A Time to Act

Have mercy on me, Lord, Son of David! My child is tormented by a demon” (Matt 15:22).
To grasp the power of today’s story of the Canaanite woman who asked Jesus to heal her daughter we need to know the level of mutual animosity between Israel and its pagan neighbors.  The term “dog” used by Jesus was a common epithet used by Jews to demean pagans. They were not God’s chosen people, outside the blessing and therefore, like so many outsiders in history, less than human and unworthy of respect.
From the Canaanite perspective, the Jews were conquerors, usurpers of Canaanite land and political enemies. The same attitudes that created the borders of Israel functioned within to belittle northern Galilee for its diluted religious identity because of its dealings with pagans, or to create intense hostility with Samaritans, collaborators who remained and intermarried with foreigners at the time of the Babylonian conquest and exile.  Today’s story has some of shock found in Jesus’ parable of the Good Samaritan.
On the face of it, we see the encounter between Jesus and the woman on the border as the expansion of attitudes that occurred in the early church as its mission shifted from Jewish to gentile converts.  Matthew emphasizes Jesus’s own openness to pagans, foreigners, Samaritans and Romans during his ministry. The kingdom he preached was open to all, and its power to reconcile ethnic, religious and racial difference was what demonstrated its authenticity.  Only the grace and will of God could make unity of such diversity.
As Jesus enters a world fragmented by every sort of prejudice and division, he brings people together. He heals the blindness caused by fear and hatred of the “other.” He turns enemies into friends, strangers into neighbors, outsiders to insiders, and he opens doors and makes room at the table for everyone. This was the astonishing message of the Good News as it moved into the Mediterranean world, creating unity out of diversity.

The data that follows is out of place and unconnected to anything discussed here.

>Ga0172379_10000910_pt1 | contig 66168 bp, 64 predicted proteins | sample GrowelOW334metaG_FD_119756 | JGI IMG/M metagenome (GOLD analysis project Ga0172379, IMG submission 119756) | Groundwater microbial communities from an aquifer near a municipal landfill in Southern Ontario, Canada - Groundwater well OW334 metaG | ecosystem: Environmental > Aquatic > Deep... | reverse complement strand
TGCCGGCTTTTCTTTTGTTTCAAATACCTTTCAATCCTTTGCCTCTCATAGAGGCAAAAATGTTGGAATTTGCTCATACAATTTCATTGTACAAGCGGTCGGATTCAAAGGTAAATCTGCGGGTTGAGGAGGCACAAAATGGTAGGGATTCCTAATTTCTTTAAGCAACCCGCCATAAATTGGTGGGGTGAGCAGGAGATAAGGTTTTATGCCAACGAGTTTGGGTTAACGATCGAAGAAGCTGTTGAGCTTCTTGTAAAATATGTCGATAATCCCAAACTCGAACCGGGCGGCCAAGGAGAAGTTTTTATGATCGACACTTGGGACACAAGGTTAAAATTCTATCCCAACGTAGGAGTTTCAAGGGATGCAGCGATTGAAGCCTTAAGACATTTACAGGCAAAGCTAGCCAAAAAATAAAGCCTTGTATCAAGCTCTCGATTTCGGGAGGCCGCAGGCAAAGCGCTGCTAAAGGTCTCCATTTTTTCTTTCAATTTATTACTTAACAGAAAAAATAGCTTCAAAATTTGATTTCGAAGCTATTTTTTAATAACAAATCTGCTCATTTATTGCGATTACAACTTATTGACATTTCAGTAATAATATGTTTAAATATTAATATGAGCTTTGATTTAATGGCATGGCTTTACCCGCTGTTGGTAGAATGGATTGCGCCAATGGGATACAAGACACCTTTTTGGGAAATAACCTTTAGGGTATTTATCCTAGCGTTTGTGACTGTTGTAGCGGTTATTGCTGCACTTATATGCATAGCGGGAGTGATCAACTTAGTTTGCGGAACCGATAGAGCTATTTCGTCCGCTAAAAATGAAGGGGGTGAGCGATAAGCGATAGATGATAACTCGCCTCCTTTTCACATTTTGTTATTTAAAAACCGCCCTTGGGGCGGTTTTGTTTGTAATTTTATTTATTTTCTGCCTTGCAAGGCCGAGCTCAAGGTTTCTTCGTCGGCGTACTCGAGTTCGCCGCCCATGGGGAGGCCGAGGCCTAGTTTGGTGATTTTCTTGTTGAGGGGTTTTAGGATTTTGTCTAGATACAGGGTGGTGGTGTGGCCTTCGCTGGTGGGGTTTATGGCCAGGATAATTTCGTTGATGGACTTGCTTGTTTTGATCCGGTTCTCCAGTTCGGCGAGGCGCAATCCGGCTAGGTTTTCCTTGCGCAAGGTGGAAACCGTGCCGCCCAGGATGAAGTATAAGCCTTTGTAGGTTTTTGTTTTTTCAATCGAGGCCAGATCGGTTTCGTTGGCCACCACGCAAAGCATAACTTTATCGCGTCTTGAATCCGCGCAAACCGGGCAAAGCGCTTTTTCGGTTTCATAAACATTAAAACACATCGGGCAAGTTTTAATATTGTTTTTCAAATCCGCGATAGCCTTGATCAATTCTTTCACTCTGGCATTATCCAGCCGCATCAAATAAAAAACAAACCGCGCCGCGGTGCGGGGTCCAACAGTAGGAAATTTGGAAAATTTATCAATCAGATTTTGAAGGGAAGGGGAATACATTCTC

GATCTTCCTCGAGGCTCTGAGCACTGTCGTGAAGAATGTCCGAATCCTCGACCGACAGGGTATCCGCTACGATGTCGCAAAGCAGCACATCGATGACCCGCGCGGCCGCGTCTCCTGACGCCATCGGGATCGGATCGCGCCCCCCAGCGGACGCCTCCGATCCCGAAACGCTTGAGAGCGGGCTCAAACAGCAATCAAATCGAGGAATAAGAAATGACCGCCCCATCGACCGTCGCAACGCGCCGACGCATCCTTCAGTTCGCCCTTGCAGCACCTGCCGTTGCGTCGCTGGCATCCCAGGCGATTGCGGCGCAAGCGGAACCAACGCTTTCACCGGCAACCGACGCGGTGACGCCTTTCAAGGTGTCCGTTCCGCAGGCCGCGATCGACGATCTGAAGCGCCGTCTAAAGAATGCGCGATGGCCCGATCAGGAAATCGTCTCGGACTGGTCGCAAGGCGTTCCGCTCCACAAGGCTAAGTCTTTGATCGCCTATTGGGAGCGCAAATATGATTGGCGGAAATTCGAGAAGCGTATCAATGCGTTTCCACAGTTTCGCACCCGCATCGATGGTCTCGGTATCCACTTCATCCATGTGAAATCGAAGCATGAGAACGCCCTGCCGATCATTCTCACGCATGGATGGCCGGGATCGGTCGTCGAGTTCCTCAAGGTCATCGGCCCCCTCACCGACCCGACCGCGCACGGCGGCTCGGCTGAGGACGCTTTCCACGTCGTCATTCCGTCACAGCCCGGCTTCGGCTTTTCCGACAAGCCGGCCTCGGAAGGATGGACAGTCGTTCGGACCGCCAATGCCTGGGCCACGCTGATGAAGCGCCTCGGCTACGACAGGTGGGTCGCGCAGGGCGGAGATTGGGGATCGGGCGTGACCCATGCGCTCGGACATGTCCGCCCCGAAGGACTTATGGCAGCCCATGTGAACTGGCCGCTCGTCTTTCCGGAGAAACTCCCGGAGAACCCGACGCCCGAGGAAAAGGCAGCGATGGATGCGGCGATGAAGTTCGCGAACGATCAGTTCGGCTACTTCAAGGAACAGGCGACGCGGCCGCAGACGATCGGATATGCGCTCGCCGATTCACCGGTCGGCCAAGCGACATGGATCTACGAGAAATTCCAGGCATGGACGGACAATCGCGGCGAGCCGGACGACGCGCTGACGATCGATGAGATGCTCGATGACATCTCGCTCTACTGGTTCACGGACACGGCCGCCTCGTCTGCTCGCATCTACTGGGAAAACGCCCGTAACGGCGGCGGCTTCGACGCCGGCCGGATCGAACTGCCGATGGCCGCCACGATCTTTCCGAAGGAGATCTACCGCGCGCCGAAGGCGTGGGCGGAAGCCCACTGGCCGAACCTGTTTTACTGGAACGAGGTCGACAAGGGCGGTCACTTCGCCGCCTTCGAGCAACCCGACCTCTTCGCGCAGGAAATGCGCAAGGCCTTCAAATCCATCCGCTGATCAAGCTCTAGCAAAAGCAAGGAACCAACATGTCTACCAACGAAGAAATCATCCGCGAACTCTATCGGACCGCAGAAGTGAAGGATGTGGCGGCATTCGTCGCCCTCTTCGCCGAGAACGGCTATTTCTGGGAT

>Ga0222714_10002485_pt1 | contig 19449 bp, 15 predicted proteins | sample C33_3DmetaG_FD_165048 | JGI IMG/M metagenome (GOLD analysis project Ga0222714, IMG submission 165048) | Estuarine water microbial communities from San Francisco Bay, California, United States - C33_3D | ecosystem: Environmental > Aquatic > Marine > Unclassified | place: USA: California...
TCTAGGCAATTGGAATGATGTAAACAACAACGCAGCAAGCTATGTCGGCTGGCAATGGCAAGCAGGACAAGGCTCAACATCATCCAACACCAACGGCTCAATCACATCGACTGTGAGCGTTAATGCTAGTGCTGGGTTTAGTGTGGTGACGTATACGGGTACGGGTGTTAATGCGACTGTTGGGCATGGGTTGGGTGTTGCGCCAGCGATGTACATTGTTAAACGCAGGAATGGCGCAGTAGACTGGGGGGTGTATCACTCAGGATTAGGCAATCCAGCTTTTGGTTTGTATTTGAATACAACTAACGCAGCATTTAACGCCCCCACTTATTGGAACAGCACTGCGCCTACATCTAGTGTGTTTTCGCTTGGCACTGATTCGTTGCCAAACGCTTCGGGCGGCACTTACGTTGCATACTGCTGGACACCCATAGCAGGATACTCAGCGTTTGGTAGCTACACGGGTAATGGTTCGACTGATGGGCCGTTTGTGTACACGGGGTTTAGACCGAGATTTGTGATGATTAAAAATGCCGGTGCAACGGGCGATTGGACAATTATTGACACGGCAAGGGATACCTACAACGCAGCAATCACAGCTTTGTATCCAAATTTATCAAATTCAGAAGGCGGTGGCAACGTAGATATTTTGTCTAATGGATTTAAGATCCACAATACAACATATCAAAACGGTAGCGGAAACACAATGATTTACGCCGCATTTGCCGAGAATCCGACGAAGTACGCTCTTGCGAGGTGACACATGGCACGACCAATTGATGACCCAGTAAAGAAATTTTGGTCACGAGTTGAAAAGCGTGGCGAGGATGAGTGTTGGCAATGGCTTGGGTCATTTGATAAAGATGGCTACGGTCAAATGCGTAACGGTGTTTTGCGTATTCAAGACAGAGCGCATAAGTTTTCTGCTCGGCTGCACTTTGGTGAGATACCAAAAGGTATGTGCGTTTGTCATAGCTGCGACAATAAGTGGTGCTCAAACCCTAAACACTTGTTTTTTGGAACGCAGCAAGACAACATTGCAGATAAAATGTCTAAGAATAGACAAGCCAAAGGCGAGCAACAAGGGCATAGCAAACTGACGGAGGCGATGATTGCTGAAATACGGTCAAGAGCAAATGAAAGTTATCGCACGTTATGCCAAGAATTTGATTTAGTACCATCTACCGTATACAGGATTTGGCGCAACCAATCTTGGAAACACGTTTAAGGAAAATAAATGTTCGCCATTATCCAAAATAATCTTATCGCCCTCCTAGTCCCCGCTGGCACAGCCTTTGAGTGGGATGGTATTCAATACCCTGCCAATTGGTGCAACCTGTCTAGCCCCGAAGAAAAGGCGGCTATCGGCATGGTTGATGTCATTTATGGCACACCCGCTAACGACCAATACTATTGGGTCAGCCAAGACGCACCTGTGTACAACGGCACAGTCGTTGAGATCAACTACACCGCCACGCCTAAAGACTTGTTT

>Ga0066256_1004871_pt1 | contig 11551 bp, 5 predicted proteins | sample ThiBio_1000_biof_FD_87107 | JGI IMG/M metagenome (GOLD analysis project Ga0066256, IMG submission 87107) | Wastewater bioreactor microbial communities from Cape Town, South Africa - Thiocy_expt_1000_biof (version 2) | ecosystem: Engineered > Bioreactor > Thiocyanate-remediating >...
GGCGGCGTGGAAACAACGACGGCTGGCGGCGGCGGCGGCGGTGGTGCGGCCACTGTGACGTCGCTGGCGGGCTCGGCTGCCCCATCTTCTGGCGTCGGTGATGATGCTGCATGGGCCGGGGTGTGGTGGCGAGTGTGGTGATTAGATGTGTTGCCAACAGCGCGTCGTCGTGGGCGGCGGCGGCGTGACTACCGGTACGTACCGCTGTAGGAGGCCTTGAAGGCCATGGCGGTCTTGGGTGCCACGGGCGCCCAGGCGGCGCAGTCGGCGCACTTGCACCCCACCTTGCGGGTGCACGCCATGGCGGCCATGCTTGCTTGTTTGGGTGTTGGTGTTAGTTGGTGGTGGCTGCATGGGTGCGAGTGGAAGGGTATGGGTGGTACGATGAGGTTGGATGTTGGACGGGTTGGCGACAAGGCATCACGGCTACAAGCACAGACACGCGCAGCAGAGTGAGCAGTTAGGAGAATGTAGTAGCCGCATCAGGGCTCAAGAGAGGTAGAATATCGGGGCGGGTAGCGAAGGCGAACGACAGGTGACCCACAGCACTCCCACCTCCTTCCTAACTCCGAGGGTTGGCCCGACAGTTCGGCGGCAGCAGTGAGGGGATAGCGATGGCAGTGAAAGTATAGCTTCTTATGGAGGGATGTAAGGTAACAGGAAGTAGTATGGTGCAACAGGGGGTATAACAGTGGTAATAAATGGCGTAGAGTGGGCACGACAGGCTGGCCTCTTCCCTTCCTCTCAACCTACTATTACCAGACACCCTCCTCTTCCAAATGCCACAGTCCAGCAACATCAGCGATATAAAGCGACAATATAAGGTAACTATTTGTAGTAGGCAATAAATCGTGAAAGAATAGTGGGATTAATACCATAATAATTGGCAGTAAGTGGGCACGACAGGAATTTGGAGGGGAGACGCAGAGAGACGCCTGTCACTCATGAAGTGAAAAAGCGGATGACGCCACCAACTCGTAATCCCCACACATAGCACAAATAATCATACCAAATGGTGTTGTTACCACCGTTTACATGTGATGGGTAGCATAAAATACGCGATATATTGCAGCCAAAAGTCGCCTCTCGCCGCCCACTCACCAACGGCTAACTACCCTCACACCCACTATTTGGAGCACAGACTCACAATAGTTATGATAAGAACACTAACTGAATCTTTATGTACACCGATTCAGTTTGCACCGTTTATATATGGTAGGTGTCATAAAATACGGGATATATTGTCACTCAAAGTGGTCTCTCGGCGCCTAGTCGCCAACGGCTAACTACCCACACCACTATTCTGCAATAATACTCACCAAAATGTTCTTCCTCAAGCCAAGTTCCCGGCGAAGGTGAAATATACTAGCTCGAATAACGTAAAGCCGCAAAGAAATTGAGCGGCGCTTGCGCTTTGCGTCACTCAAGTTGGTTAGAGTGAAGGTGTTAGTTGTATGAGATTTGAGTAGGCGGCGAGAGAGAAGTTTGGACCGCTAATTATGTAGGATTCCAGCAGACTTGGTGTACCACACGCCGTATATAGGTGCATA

A living Word addresses the church today as the world reels from violent acts meant to divide and sow fear. The poisonous rhetoric of terrorists, supremacist and racist groups, co-opted and fueled by divisive politics, commands media attention and recruits adherents from disaffected pockets in our society. A growing sense of foreboding moves across our land as ideology and history are used to revive the demons of anti-Semitism, racial prejudice, hyper nationalism and phobias of every kind. Let loose the “dogs of war" and civil strife, tear down our institutions and withdraw into tribal camps eager to do battle.
What seemed unimaginable now becomes the urgent focus of our prayers as the Christian community comes to the table of God’s mercy to remember the death of the Lord to heal the world’s divisions. The breaking of the bread and the sharing of the cup are the antidote to diabolical efforts to destroy the beloved community Jesus gave his life to proclaim.  We are sent from that table as ambassadors of reconciliation and channels of God’s peace.  The living Word enters us and we are sent to make it heard, loud and clear.